Antique Scream Sounds Bigger than the Sum of Its Parts



The trick for a two-piece band is to sound bigger than the sum of its parts. Many try, and most fall short. Seattle band Antique Scream is another story.

Though there were only a handful of people in the audience at Red Room Jan. 22—mostly heshers in snowboots with an 8:1 ratio of dudes to ladies—the duo held nothing back, blasting through a set of face-melters, using only drums and a long guitar to create a giant rock sound that sped up mustache growth and tightened jeans just to hear.

Guitarist Christopher Rutledge played a Danelectro, split through two amps and an octave pedal to get the bone-rattling low end. His riffs and style had clear Sabbath influence, with speedy lines of overdriven notes in blues scales. Rutledge had stoner sludge and shred precision, especially in the syncopation between his riffs and the nitro-fuled drumming of William Fees.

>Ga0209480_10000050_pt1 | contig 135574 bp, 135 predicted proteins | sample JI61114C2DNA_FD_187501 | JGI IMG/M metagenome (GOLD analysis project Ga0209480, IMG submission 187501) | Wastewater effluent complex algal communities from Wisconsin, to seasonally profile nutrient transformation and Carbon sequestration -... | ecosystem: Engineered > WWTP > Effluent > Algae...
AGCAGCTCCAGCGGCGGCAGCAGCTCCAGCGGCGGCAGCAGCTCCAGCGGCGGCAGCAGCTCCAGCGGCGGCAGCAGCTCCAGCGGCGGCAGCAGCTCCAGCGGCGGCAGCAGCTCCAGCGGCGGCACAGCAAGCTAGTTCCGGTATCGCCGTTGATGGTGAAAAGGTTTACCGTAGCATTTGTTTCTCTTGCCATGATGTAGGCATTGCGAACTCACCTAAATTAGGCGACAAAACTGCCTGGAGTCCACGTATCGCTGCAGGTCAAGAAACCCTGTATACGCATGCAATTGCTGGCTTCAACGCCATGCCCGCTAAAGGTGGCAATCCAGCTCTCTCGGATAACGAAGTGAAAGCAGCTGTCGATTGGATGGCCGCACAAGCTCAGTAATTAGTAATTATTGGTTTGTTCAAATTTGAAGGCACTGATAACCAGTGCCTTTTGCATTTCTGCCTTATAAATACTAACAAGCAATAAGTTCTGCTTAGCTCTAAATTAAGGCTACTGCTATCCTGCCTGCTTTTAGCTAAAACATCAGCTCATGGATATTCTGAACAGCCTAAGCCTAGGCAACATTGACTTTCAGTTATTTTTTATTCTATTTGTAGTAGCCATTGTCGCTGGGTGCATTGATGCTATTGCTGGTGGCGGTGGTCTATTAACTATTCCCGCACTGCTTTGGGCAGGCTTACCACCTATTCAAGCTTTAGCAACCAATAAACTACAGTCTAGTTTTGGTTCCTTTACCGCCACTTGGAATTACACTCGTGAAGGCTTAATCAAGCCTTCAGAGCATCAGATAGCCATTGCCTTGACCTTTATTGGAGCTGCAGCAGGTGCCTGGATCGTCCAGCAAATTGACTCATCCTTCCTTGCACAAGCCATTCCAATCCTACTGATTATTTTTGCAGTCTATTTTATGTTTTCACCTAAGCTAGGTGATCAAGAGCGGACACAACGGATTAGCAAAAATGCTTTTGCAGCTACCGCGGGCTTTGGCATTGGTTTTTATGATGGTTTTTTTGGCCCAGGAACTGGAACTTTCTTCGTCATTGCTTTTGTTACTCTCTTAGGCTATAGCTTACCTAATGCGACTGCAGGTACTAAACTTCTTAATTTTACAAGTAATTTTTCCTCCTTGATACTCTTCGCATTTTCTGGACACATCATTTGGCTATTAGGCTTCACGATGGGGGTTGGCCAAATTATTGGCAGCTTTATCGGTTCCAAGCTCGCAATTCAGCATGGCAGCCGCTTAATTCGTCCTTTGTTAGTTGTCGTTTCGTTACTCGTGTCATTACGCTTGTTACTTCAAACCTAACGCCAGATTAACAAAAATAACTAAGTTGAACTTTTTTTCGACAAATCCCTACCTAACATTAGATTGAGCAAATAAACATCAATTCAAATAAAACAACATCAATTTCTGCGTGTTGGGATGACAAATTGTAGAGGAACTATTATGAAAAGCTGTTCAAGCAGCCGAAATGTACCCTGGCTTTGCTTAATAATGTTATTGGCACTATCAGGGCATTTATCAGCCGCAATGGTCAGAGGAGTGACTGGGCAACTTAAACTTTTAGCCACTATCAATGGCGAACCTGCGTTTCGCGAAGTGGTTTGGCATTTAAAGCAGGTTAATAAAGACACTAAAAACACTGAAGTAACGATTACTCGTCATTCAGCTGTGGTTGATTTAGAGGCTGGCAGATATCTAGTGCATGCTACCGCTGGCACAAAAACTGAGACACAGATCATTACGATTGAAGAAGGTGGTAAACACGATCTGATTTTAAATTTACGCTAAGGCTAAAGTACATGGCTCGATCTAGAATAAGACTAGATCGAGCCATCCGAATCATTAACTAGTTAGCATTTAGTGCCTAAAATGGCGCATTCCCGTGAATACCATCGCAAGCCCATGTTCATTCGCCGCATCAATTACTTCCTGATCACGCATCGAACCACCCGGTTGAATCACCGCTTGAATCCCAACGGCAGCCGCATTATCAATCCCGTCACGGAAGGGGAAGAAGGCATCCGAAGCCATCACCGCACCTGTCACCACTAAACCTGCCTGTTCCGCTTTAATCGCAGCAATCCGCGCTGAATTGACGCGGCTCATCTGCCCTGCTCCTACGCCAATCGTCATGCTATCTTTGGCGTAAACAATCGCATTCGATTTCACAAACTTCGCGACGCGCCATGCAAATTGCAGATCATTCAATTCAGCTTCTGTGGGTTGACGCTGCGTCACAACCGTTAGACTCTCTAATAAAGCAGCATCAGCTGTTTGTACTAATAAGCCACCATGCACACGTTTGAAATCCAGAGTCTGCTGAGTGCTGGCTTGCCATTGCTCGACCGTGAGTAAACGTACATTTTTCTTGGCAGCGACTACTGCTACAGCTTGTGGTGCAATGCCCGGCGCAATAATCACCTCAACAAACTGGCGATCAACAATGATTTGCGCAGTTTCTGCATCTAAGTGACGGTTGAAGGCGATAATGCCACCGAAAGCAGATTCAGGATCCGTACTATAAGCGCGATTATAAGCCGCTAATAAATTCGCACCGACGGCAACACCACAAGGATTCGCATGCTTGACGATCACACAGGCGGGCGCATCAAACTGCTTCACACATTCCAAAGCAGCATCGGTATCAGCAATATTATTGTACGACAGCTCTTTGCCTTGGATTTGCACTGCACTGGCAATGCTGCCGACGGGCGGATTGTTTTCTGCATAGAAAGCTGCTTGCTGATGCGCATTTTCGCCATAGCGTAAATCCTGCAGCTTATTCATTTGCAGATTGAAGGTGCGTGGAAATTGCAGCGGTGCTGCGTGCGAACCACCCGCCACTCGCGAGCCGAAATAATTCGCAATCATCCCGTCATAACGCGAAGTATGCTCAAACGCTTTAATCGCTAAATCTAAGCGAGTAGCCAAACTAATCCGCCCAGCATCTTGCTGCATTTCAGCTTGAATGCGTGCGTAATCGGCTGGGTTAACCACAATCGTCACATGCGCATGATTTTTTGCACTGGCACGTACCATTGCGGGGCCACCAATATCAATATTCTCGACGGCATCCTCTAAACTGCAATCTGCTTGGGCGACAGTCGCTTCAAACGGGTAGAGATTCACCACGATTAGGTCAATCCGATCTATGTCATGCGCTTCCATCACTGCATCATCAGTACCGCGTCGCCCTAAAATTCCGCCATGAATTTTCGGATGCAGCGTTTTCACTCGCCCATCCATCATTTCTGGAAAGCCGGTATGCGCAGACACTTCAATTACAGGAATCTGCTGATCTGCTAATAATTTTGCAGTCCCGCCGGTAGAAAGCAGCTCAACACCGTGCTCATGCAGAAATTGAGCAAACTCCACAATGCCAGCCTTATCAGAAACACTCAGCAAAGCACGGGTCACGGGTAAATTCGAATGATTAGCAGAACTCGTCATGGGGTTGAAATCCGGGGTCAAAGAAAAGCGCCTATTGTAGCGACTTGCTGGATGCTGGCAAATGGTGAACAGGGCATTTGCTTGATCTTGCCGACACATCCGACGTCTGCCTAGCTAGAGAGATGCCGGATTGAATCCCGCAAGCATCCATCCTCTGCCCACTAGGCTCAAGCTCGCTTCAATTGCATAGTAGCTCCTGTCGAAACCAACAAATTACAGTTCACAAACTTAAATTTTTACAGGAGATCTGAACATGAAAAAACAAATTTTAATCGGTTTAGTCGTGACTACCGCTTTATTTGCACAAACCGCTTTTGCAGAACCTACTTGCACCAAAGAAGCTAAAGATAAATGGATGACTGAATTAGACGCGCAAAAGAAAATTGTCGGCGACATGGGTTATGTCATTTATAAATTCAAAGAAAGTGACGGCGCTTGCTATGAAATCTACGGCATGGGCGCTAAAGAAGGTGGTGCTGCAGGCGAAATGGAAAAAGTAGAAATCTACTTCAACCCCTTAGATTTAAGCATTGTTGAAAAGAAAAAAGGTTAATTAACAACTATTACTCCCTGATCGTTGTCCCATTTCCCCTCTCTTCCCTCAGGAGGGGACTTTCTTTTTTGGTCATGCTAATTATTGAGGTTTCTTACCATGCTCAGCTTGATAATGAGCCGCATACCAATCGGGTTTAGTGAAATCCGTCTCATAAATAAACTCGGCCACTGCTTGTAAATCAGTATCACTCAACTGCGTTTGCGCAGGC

Topped off with a metal wail, Antique Scream rocked so hard, it shook one of the stage lights loose from the ceiling, which shattered around Rutledge's feet, plunging his side of the stage into darkness.

"Thank you," Rutledge said when the song ended. "Sorry we broke your light bulb."

Antique Scream is metal from the 1970s, not the '80s. It's handlebar mustaches and Econoline vans, not spandex pants and Aqua Net. Deep Purple would approve.

"This one's about magic," Rutledge announced in a rare bit of stage banter.

Though the precision never let up, the tone and lack of instrumental variance started to become tedious toward the end of Antique Scream's set. But in short bursts, it was truly impressive.

"If anyone wants to let us stay with them tonight, that would be rad," Rutledge said.